In every instance, I was just giving directions. I can’t possibly relate to being 80 or know what it’s like to be dying. I may know something about dealing with people with hearts grown cold and hard, but I can’t say I’ve always done the right thing. And I’ve never been a teenage girl. But I’ve been on the journey long enough, I think, to have some basic tools, and know how to use them. All I was doing was sharing what I’ve learned along the way.

God called Abram and Sarai to leave behind their security, their family, and their heritage for a distant land, an undetermined inheritance, and an uncertain future. God’s only assurance was that he would be coming with them along the journey. And after giving it serious thought, Abram and Sarai put their trust and confidence in God.

The apostle Paul had given his disciple and friend Timothy care of the church at Ephesus. It was late in Paul’s career, while Timothy was just beginning his. And along with instructions on dealing with false teachers, with older members of the community, with widows, the wealthy, and with slaves, he instructs Timothy to stay close to Jesus, “who saved us and called us to a holy life, not according to our works but according to his own design and the grace [he has] bestowed on us.” Jesus walks beside us on the journey. Let go of your fears. Trust him.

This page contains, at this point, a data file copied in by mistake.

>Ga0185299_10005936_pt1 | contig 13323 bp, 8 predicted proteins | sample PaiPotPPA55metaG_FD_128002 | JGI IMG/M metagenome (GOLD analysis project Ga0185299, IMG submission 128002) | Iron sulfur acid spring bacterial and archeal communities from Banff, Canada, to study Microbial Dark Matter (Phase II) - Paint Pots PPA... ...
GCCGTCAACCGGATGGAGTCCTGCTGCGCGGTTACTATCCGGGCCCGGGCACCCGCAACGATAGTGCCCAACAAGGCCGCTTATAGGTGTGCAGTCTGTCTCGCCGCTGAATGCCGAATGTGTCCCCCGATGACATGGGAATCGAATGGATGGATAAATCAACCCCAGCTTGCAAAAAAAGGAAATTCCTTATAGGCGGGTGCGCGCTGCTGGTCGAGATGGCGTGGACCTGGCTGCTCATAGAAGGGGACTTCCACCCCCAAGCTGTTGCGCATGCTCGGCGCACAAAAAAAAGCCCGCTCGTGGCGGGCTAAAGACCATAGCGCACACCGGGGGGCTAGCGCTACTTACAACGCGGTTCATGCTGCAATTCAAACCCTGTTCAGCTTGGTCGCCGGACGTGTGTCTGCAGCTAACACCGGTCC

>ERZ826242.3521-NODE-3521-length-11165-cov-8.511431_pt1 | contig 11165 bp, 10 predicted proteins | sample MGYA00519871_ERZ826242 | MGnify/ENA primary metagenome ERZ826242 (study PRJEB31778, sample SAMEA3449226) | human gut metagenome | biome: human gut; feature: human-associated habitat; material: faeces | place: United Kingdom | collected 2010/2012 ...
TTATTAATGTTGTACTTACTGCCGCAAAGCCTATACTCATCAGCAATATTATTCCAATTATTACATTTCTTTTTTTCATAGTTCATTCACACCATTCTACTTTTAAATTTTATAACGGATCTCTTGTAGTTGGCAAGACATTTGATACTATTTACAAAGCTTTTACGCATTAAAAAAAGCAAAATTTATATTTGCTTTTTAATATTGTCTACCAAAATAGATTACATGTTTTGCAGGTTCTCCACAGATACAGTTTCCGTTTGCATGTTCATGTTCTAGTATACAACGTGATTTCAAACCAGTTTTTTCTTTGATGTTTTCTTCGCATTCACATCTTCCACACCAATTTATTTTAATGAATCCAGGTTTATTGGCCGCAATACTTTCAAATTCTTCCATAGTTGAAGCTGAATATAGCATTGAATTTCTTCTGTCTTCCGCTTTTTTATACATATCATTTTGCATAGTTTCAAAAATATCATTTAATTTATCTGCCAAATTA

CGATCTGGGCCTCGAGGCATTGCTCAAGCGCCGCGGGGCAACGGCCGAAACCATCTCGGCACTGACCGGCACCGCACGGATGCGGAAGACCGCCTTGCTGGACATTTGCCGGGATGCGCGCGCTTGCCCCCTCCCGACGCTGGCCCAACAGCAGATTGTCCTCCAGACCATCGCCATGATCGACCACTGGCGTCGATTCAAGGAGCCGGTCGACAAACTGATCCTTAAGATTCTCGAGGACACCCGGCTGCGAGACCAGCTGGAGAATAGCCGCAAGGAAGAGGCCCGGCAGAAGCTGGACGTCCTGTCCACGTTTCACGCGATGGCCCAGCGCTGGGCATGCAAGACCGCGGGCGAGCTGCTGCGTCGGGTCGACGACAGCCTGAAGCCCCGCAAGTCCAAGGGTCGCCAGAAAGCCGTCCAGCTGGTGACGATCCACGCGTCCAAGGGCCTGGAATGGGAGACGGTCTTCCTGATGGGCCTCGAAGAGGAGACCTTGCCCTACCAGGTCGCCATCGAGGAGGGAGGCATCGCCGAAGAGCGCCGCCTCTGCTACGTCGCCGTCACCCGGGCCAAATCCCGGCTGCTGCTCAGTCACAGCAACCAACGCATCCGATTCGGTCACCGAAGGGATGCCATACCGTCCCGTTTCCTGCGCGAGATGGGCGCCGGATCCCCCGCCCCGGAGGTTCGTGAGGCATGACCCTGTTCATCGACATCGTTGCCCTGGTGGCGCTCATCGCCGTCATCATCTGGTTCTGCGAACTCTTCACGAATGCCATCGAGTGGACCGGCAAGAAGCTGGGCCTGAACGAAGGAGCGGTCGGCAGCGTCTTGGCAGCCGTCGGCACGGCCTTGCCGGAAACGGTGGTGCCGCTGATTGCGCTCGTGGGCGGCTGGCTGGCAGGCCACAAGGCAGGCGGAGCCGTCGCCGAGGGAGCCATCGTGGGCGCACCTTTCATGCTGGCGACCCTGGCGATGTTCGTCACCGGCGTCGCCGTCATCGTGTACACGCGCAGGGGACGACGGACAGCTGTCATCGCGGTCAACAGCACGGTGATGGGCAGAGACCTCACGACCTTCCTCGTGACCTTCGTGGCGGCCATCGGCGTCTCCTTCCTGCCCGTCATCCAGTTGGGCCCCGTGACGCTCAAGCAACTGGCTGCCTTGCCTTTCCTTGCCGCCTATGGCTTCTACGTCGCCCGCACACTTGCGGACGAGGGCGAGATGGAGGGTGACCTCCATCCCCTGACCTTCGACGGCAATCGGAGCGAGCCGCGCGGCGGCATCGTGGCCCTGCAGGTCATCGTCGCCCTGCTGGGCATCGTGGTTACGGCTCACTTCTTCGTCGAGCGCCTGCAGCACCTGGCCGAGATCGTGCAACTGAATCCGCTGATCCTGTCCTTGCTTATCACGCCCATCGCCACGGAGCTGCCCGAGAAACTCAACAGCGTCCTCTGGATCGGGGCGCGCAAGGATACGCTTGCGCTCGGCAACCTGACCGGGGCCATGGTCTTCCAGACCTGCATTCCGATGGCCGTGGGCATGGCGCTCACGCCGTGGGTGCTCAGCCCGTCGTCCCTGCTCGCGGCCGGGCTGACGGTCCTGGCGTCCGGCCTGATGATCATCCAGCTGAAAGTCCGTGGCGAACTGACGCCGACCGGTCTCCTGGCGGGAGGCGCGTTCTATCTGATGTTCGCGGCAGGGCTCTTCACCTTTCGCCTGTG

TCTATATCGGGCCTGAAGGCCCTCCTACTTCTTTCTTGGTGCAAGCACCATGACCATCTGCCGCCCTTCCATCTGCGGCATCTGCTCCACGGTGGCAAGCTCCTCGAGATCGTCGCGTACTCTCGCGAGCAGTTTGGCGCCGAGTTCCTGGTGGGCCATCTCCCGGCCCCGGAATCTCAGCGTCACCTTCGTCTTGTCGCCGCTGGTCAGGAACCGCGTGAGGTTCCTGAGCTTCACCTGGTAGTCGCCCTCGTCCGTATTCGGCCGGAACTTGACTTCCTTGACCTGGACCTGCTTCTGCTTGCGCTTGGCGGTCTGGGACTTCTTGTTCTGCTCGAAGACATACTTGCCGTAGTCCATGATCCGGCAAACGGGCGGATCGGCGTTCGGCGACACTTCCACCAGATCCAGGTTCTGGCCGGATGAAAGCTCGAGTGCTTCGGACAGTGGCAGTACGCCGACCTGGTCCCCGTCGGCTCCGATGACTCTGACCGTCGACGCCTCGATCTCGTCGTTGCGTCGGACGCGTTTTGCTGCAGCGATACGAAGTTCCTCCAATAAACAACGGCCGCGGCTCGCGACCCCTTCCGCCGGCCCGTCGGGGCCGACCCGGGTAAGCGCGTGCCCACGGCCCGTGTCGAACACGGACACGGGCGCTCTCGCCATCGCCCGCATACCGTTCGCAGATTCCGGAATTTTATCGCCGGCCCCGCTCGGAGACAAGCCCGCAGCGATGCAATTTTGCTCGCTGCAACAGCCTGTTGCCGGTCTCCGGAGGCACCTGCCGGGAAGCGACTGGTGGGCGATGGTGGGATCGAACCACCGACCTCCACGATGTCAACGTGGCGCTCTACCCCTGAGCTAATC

And Jesus was transfigured on the mountaintop. Peter, James, and John saw him conversing with Moses and Elijah, who represent the Law and the Prophets. Clearly, Jesus relies on the wisdom and experience of those who have walked the journey of faith before him. He had shared with his disciples earlier that he would suffer and be put to death, and that on the third day, he would rise. They did not really know what he was talking about. And by calling them to come follow him, he was also giving them a share of his suffering and death, and new life on the third day.

In each instance in today’s scriptures, the people God was leading were not always certain of the destination—the promised land, the new Jerusalem, life eternal with the Father? And we may not be doing any better ourselves. But we can always use some good directions, and tools for the journey. So we pay attention to the wisdom and experience of others who have been on the journey longer. Not everything applies in every situation. But we will need all the help we can get.

The journey of Lent is not about getting to some specific destination. Instead, it is about being changed or seeing with new eyes or becoming better disciples. What a journey like this accomplishes in a person with an open heart and a willing spirit can be deeply transforming. You become a different person from what you were before getting to wherever you were going. By then, it won’t matter at all where you were even going. You will know when you get there. And don’t be alarmed. If we are honest with ourselves, most of us are still on the journey.

Rolo B Castillo © 2023